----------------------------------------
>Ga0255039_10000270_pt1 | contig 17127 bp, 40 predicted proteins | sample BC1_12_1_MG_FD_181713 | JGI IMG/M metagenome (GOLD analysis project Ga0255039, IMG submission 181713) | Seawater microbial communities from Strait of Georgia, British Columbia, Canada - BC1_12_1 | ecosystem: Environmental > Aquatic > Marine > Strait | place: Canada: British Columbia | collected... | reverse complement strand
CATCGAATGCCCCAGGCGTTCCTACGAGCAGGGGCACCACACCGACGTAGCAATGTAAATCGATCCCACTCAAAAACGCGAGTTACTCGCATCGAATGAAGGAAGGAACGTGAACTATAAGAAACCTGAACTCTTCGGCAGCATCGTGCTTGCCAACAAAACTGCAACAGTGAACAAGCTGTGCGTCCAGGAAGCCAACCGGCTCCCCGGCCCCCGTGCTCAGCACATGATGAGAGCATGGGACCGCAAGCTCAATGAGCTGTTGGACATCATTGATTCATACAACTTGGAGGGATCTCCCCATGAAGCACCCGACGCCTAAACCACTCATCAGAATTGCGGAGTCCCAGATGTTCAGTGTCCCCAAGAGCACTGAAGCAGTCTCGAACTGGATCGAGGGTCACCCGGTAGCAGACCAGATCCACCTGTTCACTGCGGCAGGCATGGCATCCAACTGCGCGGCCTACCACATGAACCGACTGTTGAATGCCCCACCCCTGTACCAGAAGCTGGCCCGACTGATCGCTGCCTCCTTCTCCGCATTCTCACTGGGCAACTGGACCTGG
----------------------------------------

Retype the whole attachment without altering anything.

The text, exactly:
>Ga0255039_10000270_pt1 | contig 17127 bp, 40 predicted proteins | sample BC1_12_1_MG_FD_181713 | JGI IMG/M metagenome (GOLD analysis project Ga0255039, IMG submission 181713) | Seawater microbial communities from Strait of Georgia, British Columbia, Canada - BC1_12_1 | ecosystem: Environmental > Aquatic > Marine > Strait | place: Canada: British Columbia | collected... | reverse complement strand
CATCGAATGCCCCAGGCGTTCCTACGAGCAGGGGCACCACACCGACGTAGCAATGTAAATCGATCCCACTCAAAAACGCGAGTTACTCGCATCGAATGAAGGAAGGAACGTGAACTATAAGAAACCTGAACTCTTCGGCAGCATCGTGCTTGCCAACAAAACTGCAACAGTGAACAAGCTGTGCGTCCAGGAAGCCAACCGGCTCCCCGGCCCCCGTGCTCAGCACATGATGAGAGCATGGGACCGCAAGCTCAATGAGCTGTTGGACATCATTGATTCATACAACTTGGAGGGATCTCCCCATGAAGCACCCGACGCCTAAACCACTCATCAGAATTGCGGAGTCCCAGATGTTCAGTGTCCCCAAGAGCACTGAAGCAGTCTCGAACTGGATCGAGGGTCACCCGGTAGCAGACCAGATCCACCTGTTCACTGCGGCAGGCATGGCATCCAACTGCGCGGCCTACCACATGAACCGACTGTTGAATGCCCCACCCCTGTACCAGAAGCTGGCCCGACTGATCGCTGCCTCCTTCTCCGCATTCTCACTGGGCAACTGGACCTGG